ANNAPOLIS -- When William A. Clark filed legislation last year to prohibit doctors from prescribing costly tests at laboratories they own, he learned that opposing the medical establishment can be hazardous to your political health.
Brushing aside Mr. Clark's contention that tests are more costly when a physician's income rises from both the prescribing and the testing ends, the doctors' formidable lobby got his bill killed.
Then they went after Mr. Clark himself.
The doctors' lobbyists and the doctors' political action committee targeted the two-term Harford County legislator and helped defeat him in last September's Democratic primary. Maryland PAC Medical sent $4,000 to Don Fry, one of Mr. Clark's opponents.
Gerard Evans, the lobbyist who controlled the PAC, contributed $500 of his own money. And a second PAC influenced by the lobbyist put another $1,300 in the hands of a Clark opponent.
"They really came after me," Mr. Clark says.
Mr. Evans makes no apologies. He says the former delegate asked for it. "Clark had a long and illustrious history of doc bashing. Physicians were harassed by him in the condescending, smart-aleck attitude he exhibited," Mr. Evans said.
Some Clark constituents had been offended by his shift from the Republican to the Democratic Party -- and by his own connections with PACs.
During the campaign last year, Mr. Clark was described as "a wholly owned subsidiary" of Bruce C. Bereano, the highest-earning lobbyist in Annapolis, who controls at least 11 PACs and distributed as much as $250,000 in campaign contributions during the last election cycle.
The defeat of Mr. Clark in a high-intensity PAC war -- and the defeat of many other incumbents all over Maryland last November -- was viewed as the quintessential manifestation of the power that special interests exert through PACs.
The Clark experience is only one of several motivators pushing the General Assembly to recoil from its relationship with lobbyists -- marked increasingly by wining and dining, gifts and fat campaign contributions -- and the notion in some quarters that the lobbyists, rather than legislators, run the House and Senate.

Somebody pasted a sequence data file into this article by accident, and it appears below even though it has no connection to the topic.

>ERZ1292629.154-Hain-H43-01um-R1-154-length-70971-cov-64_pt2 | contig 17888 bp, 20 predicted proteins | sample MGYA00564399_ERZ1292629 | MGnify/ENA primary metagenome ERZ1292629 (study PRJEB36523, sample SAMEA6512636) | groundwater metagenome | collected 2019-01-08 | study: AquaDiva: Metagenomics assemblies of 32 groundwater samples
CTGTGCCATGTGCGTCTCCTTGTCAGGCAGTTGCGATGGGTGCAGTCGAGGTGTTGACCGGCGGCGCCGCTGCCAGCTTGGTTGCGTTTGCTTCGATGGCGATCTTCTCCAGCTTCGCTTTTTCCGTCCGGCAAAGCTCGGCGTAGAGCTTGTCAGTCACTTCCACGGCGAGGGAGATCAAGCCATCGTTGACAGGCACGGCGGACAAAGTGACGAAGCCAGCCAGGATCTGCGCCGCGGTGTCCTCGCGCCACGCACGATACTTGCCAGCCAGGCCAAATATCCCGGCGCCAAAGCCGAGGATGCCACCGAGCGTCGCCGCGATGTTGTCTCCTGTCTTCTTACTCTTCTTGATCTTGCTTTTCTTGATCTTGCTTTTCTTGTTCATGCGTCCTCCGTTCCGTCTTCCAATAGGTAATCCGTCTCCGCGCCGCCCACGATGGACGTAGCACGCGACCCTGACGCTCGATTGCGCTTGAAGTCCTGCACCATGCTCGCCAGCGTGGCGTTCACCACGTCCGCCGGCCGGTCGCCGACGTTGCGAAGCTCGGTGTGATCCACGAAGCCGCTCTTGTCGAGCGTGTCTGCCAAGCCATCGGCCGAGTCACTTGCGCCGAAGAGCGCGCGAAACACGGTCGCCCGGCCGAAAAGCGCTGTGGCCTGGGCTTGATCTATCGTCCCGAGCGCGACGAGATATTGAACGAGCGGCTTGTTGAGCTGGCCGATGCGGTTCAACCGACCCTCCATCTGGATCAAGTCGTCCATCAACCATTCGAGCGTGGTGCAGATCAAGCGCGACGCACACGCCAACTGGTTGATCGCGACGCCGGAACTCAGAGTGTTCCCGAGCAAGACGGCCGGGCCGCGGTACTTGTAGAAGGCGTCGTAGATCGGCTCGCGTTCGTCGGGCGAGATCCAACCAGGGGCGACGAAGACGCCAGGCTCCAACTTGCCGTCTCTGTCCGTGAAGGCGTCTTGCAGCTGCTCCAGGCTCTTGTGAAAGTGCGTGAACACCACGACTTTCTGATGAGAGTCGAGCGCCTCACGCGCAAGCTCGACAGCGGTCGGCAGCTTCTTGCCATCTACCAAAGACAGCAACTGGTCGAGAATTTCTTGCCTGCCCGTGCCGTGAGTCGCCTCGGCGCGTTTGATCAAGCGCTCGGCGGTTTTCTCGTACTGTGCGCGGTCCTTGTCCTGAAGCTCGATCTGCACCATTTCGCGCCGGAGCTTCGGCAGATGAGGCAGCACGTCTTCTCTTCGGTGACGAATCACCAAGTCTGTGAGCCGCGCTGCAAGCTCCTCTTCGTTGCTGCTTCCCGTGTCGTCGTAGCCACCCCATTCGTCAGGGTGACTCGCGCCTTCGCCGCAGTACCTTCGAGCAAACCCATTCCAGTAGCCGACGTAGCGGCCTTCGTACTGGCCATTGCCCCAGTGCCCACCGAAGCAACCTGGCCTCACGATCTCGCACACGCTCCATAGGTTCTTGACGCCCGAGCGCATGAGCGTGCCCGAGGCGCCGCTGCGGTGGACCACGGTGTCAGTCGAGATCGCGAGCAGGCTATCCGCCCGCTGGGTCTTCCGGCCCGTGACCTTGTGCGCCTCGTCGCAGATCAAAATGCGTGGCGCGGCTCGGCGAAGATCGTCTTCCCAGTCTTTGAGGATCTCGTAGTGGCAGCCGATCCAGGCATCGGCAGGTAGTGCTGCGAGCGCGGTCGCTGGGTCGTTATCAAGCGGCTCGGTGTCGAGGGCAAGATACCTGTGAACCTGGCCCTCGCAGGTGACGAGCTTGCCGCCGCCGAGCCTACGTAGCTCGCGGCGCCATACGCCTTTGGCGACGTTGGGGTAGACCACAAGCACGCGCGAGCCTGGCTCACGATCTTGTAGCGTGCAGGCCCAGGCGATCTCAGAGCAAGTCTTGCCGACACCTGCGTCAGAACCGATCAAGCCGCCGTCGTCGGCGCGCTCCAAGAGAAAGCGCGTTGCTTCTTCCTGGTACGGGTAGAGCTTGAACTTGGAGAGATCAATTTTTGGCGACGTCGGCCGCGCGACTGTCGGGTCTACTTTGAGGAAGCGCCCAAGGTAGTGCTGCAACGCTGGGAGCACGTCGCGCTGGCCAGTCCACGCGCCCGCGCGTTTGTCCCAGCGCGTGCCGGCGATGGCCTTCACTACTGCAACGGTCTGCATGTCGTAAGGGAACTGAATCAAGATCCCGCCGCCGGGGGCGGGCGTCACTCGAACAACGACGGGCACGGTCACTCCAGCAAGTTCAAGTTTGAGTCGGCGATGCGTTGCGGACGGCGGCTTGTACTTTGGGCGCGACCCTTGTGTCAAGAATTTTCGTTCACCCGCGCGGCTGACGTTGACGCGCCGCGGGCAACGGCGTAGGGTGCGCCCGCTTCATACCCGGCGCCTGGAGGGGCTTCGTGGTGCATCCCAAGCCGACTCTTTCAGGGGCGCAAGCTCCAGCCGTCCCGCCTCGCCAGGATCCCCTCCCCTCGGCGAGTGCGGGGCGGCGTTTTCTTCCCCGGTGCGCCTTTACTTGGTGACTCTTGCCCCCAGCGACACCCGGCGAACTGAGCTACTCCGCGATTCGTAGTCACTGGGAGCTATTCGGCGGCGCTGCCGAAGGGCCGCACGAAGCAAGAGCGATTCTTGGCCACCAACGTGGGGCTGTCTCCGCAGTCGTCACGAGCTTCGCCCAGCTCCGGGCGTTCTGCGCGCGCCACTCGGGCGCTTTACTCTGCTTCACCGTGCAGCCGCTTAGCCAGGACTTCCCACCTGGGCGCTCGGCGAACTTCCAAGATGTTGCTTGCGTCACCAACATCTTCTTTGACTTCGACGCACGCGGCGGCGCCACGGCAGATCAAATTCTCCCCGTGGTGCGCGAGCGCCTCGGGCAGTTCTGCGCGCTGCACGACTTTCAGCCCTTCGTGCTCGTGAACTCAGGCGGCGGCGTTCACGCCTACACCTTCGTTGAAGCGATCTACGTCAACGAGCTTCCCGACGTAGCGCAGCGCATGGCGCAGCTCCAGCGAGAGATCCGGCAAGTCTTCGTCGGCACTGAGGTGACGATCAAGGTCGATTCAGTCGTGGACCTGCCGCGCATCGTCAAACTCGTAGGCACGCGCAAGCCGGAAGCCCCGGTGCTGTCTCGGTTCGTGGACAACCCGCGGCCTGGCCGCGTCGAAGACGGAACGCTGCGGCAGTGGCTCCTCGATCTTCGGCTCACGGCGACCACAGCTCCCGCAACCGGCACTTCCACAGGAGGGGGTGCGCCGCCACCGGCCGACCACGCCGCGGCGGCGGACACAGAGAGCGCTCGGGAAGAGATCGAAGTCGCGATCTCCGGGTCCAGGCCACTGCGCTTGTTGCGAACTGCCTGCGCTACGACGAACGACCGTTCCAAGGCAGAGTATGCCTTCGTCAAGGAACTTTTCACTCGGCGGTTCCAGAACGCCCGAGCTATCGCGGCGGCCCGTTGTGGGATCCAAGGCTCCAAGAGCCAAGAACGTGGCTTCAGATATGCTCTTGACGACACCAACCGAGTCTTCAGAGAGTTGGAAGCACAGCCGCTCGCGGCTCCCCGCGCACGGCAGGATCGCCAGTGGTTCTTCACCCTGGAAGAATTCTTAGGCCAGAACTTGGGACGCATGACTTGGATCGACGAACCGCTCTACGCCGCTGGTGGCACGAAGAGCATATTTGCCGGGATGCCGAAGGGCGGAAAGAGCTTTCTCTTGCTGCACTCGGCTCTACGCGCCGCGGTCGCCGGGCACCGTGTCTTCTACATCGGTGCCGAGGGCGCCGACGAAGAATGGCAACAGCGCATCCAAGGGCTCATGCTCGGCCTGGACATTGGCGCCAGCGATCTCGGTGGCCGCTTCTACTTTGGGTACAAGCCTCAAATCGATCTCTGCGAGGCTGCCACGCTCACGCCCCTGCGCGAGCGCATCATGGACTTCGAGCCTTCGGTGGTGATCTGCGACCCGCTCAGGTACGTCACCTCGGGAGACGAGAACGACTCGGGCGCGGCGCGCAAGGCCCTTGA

Today, after years of promising, House Speaker R. Clayton Mitchell Jr., D-Kent, and Senate President Thomas V. Mike Miller Jr., D-Prince George's, are scheduled to introduce a package of ethics and campaign spending bills that would substantially limit a lobbyist's participation in political fund-raising, control lobbyists' gift-giving and prohibit their involvement in political action committees.
The proposals reportedly also would, for the first time in Maryland, impose limits on PAC contributions to campaigns, which were 43 per
cent higher in 1990 than in 1987.
"We have a situation where political action committees, often controlled by lobbyists, have an unlimited ability to influence policy," said Delegate Anne S. Perkins, D-Baltimore, chairwoman the Committee on Constitutional and Administrative Law, which will first consider the leadership proposals. "We have to make sure that no group is able to tip the balance in their own direction."